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A retrospective look at Tomorrow Never Dies poster campaign

By: Nicolas Suszczyk
Tomorrow Never Dies poster campaign
For the 20th Anniversary of Tomorrow Never Dies (1997), Argentinian FSWL contributor Nicolas Suszczyk has taken a look at the film's poster campaign which stepped away from the one for GoldenEye (1995) in the use of digital means. By 1997, over-developed computer made photomontages techniques were at its peak and the promotional artwork for Bond 18 were no exception, particularly considering that the use of technology was a strong sub-plot for the story of the film.

It wasn’t, as it happens with Bond films - and action films in general - today, the ultra-simplistic shots of an actor in a monotone background with the title logo but a much more complex and inclusive graphic design where the girls, the villains, the cars, the action scenes and even some additional characters popped up in somewhere in the canvas.

As opposed to GoldenEye’s relatively minimalistic teaser posters, featuring a gold-hued closeup of Pierce Brosnan aiming at the viewer and another shot of Brosnan in a more classic pose with the 007 logo in the background, the teaser campaign for Tomorrow Never Dies already began to play with more digital effects.

Art director Randi Braun, who also worked on GoldenEye, cleverly used publicity photos of Pierce Brosnan as 007, taken by legendary photographer Keith Hamshere [our interview with Keith], over a very modern looking red gun barrel. Just like in the previous film, to reaffirm Brosnan was the new era Bond, the actor’s face was heavily promoted in a typical fashion but with a modern twist, like if reminding audiences this is the same 007 but in a contemporary context.

One of these posters (featuring Bond in black tuxedo and his new handgun Walther P99) went for the international market, with a respective quad (landscape) version for the UK. The other one, used exclusively in America, consisted on a detail closeup of Brosnan’s facial features. The 007 logo was placed in different shades of red, grey and white all over his face, in a very imaginative and unique design.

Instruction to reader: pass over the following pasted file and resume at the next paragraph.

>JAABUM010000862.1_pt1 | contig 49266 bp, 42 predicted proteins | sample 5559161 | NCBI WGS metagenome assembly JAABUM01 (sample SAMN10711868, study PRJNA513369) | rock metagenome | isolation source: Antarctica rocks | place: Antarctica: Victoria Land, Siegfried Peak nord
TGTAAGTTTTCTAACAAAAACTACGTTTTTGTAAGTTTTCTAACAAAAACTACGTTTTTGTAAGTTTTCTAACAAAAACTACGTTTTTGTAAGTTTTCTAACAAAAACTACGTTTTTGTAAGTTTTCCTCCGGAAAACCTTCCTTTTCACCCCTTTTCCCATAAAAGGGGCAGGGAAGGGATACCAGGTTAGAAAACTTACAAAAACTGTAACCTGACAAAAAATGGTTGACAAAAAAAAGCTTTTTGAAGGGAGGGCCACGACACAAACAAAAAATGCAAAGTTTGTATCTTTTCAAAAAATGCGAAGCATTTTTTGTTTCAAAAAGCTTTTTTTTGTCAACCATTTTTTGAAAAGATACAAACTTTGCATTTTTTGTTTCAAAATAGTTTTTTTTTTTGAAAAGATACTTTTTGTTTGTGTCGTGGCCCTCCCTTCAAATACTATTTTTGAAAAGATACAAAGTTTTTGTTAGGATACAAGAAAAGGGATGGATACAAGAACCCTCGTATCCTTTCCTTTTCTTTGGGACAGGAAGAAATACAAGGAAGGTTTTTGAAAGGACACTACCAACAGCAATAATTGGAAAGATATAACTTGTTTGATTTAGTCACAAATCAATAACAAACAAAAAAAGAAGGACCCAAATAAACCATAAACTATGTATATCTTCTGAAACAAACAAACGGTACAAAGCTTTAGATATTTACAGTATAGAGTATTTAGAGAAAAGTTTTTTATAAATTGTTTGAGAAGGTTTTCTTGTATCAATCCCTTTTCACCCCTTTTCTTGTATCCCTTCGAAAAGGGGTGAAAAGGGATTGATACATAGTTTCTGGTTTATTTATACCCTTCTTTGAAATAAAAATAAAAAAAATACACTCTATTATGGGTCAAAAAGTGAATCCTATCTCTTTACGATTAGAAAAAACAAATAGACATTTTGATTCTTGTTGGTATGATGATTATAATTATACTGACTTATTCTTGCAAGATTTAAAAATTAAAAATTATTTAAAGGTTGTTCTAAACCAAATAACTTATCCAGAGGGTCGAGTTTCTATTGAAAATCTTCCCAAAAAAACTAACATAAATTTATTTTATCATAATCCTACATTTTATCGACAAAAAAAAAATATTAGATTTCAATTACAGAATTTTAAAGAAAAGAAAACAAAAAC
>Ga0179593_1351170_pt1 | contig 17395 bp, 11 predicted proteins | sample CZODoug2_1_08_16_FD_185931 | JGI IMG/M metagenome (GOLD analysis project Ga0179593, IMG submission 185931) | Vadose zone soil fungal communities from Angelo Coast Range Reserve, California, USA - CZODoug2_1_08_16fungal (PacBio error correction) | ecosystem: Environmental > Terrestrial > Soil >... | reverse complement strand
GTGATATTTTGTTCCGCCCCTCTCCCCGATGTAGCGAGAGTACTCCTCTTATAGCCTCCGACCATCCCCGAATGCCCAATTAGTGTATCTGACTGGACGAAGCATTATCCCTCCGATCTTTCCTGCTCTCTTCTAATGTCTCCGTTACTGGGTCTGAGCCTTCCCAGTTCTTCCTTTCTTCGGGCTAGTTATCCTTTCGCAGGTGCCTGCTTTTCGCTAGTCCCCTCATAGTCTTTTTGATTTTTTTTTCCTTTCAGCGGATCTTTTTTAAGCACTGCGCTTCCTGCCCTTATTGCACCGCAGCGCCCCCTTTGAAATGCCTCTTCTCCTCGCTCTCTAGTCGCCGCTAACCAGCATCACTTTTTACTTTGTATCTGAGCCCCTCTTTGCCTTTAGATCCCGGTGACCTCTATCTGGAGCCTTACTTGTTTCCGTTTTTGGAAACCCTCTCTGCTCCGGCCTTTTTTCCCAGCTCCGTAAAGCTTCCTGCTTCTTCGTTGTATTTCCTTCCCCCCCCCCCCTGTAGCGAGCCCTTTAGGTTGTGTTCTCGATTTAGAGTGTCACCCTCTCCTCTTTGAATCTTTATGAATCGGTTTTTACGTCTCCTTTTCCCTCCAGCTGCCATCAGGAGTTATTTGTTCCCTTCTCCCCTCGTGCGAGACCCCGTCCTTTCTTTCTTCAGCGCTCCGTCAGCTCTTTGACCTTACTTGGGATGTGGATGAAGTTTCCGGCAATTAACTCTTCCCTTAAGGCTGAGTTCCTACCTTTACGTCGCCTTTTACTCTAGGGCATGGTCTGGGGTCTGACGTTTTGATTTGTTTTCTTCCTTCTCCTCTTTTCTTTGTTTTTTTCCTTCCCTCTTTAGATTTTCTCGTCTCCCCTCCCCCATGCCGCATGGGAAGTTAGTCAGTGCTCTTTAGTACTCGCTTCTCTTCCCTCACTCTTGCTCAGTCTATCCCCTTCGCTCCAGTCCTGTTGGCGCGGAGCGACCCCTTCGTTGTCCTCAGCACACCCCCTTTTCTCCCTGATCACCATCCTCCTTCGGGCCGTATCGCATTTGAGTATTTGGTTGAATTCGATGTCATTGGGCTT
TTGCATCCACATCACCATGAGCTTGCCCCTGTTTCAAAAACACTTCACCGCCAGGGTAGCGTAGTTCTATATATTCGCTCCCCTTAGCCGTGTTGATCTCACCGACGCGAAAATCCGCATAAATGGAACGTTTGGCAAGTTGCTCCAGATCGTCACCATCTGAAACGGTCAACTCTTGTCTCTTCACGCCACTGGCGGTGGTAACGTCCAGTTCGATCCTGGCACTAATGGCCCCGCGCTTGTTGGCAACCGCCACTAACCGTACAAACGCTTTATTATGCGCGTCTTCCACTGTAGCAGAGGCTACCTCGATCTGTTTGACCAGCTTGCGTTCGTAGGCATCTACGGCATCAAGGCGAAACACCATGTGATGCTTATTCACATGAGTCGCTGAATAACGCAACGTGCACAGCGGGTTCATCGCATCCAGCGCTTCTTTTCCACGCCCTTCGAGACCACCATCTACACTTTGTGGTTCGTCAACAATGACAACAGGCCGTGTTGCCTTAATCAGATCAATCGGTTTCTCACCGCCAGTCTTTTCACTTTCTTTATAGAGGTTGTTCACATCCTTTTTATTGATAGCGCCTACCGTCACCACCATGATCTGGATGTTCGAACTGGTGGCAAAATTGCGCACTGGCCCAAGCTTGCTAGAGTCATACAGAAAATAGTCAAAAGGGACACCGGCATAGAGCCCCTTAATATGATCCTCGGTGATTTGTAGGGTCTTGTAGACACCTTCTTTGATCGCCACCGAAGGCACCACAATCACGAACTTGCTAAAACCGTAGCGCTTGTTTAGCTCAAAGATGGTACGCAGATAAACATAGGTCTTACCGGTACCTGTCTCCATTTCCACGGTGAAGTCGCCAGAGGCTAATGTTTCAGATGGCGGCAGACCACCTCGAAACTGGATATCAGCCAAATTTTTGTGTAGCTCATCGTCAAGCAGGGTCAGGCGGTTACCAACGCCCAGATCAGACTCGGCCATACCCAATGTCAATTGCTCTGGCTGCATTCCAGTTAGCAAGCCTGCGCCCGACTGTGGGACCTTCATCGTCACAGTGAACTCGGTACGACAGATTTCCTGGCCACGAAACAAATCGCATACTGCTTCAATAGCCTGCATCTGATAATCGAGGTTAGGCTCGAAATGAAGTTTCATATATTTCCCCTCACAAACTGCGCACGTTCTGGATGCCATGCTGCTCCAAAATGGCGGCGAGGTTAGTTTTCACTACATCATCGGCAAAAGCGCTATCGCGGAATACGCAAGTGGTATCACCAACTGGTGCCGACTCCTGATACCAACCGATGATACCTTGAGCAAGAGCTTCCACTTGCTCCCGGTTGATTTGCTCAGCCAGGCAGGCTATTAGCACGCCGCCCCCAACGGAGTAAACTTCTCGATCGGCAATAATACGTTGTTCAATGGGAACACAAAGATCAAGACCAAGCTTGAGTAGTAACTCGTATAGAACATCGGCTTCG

However, Japan opted for an even more innovative design: one with Bond kissing Michelle Yeoh’s character Wai Lin with Teri Hatcher’s character Paris in the background, and another teaser artwork that had Bond in a more “powerful man” attitude, arms crossed and dressed in an all-black suit (a colour often associated with power) against an all-red background.
Tomorrow Never Dies Japanese poster
The Japanese Tomorrow Never Dies poster. © 1997 Danjaq LLC. & United Artists Pictures. An MGM Company. All rights reserved.

Banners and postcards were produced with similar photomontages: Bond and Wai Lin on a BMW motorbike, Bond in tuxedo with Paris Carver (Teri Hatcher), Bond in an action mood shooting his Walther PPK, the villains Elliot Carver (Johnatan Pryce) and Stamper (Götz Otto), all posing against a background of TV screens, mostly in red or blue.

The film’s title logo was designed with an italic Serpentine DBol font, with a black and red overlay, and displayed over a metallized version of the 007 gun logo, firmly showing the modernization of a classic and well-known icon. The same font, albeit not in italics, was used for the credits in the US posters.

The main differences for the Tomorrow Never Dies poster campaign can be seen in the theatrical artwork. The US theatrical poster showed Bond in black holding his gun, next to Paris Carver and Wai Lin in blue cocktail dresses, over a background filled of red-hued TV screens showcasing the action scenes of the film, emphasis being made in the gadget-laden BMW 750iL car and the motorbike chase over Vietnam, two of the most important action scenes of the movie. The face of the villain Carver appears on top of the TV screens, giving the idea of an omniscient man who applies his power through his media empire.

On the other hand, the International poster design kept basically the same idea, although the background screens donned a blueish shade and Wai Lin’s dress was digitally coloured in red. This time, Brosnan is seen with his trademark Brioni tuxedo.

Japan also gave a interesting note for the theatrical graphic promotions of the film: the design was similar to the American poster, but this time with Bond dressed in black and with his arms closed as in the Nipponese teaser artwork. The red TV screens showed less action scenes and had the image of Bond kissing Wai Lin for their teaser campaign. Paris, provocatively dressed in a black shirt, also appears inside one of the screens.

Released on December 12, 1997, Tomorrow Never Dies didn’t share the same success as GoldenEye (the competition with James Cameron’s hit Titanic was tough!), yet the movie succeeds - artistically and dramatically - in establishing Pierce Brosnan was the Bond of the Millenium and reminding the audiences that agent 007 came back to stay.



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